A family foundation plans to build a sprawling multimillion-dollar tennis complex in Roswell, including the largest concentration of clay courts in the nation.
The proposed Angela Krause Tennis, Pickleball and Fitness Center at Roswell’s Big Creek Park will feature more than 135 tennis courts, including 80 clay courts and an indoor facility. The project will cost up to $50 million.
The planned 60-acre complex along Old Alabama Road will be designed for not only local players but as an international destination for tournaments, project supporters say.
The Atlanta area is considered the largest league tennis community in the country, and according to figures from the city of Roswell, some 75,000 active players live in a 10-mile radius of the city. The region is also home to the Atlanta Lawn Tennis Association (ALTA), said to the largest city tennis organization in world.
Roswell City Council will consider a memorandum of understanding to begin formal negotiations at a scheduled meeting Monday night. Under the proposal, Roswell will provide land to the center under a long-term lease, and the complex will be developed, owned and managed by the Krause Family Foundation.
Vernon Krause, the owner of four metro Atlanta automotive dealerships, said he and his wife wanted a way to honor their youngest daughter, Angela, who died of a rare form of cancer in 2015. Angela Krause Varner was an avid player in high school and played on a club team at the University of Georgia, her father said.
“She loved the game,” Vernon Krause said. “She played on her high school team and played ALTA until she was pregnant with her second child and contracted cancer.
“She wasn’t a college star or anything like that. She just loved tennis. She’s the kind of person we want to attract,” her father said.
Vernon Krause connected with Danny Carlson, the CEO of training academy Atlanta Tennis Inc., whose organization had a vision for a tournament and training center that would rival any in the nation.
Serving local tennis
The partners said they plan to break ground on the center early next year and open the first phase in summer or fall of 2019. Development is planned in three phases, and will include two dozen pickleball courts, a pro shop, concessions and fitness center.
Carlson called the center the “premier” tennis and pickleball destination in the country, and said it will vie nationally for league and college tournaments. Daily operations will include tennis and pickleball classes for youth and adults, and Atlanta Tennis plans programs for special needs children and veterans.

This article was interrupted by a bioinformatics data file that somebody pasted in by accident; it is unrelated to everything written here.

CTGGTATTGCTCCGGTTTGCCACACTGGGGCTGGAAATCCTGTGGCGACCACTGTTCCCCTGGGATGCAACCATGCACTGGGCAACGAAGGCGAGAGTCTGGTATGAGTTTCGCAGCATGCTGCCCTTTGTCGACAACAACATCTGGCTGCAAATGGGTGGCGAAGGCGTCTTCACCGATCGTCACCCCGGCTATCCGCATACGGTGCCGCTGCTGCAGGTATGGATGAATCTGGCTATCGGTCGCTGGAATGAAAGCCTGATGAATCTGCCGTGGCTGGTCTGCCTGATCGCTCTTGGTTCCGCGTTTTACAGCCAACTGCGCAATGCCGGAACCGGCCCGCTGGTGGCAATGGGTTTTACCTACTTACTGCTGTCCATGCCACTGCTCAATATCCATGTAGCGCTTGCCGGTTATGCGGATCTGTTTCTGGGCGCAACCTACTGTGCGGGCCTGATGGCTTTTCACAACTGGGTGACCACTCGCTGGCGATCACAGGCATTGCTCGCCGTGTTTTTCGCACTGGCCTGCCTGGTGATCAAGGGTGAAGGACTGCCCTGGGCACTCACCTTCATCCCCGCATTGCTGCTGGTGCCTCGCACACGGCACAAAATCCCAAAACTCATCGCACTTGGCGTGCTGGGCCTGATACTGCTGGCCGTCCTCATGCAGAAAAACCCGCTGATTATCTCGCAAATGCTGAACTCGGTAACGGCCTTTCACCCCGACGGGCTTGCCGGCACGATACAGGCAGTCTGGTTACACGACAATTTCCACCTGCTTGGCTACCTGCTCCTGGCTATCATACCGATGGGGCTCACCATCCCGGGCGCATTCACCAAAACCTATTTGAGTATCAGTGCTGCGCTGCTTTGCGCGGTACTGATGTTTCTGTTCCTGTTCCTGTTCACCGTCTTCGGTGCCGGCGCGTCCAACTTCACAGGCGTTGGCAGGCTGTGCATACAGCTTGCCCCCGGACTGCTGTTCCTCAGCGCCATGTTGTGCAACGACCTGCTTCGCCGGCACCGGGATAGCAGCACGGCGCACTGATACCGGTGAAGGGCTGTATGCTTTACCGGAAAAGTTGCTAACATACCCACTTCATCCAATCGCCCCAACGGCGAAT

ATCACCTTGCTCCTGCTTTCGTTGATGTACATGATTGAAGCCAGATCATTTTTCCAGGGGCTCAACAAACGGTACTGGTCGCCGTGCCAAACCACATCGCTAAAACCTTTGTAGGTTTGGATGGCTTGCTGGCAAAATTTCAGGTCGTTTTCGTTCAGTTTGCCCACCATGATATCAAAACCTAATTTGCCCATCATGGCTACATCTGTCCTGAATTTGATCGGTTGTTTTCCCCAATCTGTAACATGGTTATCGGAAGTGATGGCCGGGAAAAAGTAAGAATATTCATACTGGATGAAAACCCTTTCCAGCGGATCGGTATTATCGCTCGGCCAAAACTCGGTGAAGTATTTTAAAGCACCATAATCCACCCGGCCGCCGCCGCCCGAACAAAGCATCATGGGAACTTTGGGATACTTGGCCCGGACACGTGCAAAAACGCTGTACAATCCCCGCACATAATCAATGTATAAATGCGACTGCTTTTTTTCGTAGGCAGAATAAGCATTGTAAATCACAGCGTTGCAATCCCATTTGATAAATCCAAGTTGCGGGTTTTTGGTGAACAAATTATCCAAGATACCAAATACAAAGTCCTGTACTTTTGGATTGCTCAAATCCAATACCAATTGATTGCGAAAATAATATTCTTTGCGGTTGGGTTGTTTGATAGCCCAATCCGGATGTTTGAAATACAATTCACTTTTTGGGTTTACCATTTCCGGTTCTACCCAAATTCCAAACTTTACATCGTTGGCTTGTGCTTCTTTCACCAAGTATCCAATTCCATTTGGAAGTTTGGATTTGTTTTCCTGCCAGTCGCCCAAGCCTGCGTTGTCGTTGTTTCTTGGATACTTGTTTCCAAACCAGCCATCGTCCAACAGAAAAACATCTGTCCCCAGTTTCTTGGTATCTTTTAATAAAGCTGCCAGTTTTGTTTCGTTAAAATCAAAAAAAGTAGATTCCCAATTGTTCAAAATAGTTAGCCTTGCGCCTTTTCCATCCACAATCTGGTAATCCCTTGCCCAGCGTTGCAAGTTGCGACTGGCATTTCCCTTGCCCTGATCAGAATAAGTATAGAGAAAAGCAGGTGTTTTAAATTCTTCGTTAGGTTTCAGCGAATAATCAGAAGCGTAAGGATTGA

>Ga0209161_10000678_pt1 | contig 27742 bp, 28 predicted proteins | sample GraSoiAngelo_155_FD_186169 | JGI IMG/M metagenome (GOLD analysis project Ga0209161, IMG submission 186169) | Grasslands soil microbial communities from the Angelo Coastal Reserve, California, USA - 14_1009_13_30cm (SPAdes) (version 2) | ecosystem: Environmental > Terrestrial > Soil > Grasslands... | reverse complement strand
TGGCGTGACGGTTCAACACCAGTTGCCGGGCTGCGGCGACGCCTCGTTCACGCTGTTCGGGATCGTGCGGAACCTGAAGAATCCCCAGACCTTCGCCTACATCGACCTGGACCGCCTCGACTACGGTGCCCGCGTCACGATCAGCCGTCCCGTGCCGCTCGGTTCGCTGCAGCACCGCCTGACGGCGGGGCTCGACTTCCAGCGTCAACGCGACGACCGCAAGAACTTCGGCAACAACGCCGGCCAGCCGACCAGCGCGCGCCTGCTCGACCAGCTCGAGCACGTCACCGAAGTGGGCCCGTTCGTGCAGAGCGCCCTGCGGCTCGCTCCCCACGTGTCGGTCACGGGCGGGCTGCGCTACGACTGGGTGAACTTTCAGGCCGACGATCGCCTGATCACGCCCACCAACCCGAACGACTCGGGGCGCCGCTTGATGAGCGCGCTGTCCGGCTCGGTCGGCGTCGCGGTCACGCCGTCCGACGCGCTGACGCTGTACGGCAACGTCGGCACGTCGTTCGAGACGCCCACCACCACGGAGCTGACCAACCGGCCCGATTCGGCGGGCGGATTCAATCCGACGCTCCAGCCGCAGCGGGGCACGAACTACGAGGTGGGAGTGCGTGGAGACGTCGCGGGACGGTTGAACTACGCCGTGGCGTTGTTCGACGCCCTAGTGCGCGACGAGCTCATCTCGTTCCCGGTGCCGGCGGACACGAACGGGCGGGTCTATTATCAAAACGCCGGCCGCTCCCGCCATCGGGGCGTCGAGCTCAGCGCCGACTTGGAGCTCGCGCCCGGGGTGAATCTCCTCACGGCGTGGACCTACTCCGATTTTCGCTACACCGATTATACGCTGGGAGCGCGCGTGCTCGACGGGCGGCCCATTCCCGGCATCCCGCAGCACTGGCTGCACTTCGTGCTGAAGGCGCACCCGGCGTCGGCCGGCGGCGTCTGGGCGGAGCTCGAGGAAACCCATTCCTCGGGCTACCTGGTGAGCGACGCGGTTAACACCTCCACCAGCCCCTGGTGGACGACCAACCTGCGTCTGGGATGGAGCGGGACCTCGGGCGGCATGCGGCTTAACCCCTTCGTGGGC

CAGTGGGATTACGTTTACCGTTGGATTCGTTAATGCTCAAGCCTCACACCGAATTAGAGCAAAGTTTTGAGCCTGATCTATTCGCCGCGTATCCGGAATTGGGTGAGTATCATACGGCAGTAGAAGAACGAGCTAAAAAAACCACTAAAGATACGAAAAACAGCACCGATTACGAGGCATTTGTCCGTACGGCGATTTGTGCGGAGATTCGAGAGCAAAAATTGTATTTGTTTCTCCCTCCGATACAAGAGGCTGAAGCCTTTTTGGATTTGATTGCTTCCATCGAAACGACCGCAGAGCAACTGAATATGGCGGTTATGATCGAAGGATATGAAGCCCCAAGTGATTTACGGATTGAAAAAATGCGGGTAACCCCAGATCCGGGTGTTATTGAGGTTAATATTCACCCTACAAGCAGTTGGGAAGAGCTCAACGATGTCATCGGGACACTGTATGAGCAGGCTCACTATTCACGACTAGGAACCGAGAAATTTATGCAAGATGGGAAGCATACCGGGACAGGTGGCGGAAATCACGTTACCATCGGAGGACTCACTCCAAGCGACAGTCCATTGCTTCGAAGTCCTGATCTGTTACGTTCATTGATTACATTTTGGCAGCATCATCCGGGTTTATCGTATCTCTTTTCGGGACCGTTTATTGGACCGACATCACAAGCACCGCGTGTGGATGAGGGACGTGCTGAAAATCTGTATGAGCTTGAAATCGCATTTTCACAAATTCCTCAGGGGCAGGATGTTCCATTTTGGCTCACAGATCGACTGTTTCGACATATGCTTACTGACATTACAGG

The clay courts will be one of the center’s key selling points. Clay courts are in short supply in public facilities, and Carlson said the Roswell facility will have double the clay courts of the next largest rival.
“It’s the preferred surface. If people have the option they’ll play on clay,” he said.
Though the center has national aims, it will cater to the local tennis community. A fact sheet for the development states that Roswell residents will have use of the facility for a special resident fee.
In a news release, Gordon Smith, CEO of the United States Tennis Association, said “Roswell is at the absolute heart of one of the largest concentrations of active tennis players in the entire country, making it the perfect location for this project.”
“This facility will not only serve the local tennis players and community members, but also will quickly become one of the most sought-after clay court venues in the U.S. for both national and international tennis tournaments and events,” he said.
Over the past year, the men have scouted locations for a center that is expected to cost $40 million to $50 million to develop, though they said that investment could grow. Details about financing aren’t final, but construction and operations will be managed by the foundation, with events and programming managed by Atlanta Tennis.
Roswell officials said the complex will be built and operate with no financial burden on the city.
“This will be a world-class facility that brings people from around the world to the city,” said Mayor Lori Henry. “It creates a destination and it will be a huge economic driver.”
Roswell Inc., the city’s nonprofit economic development arm, said a formal economic analysis for the complex has not been crafted. But an analysis for a smaller tournament facility in Rome projected a $30 million to $50 million annual economic boost.
The development team has examined other large-scale tennis academy and tournament facilities in other parts of the country and analyses of those sites have estimated similar economic impacts.
Steve Stroud, executive director of Roswell Inc., said cities are looking at ways of leveraging city property to drive tax revenue, and the project will attract players to stay in area hotels and shop and dine in the city.
The project will could prove to be a catalyst for revitalization of retail centers along the Holcomb Bridge Road and Old Alabama Road corridors,” he said.
“This bring a definite destination to the east side of (Ga.) 400,” he said.
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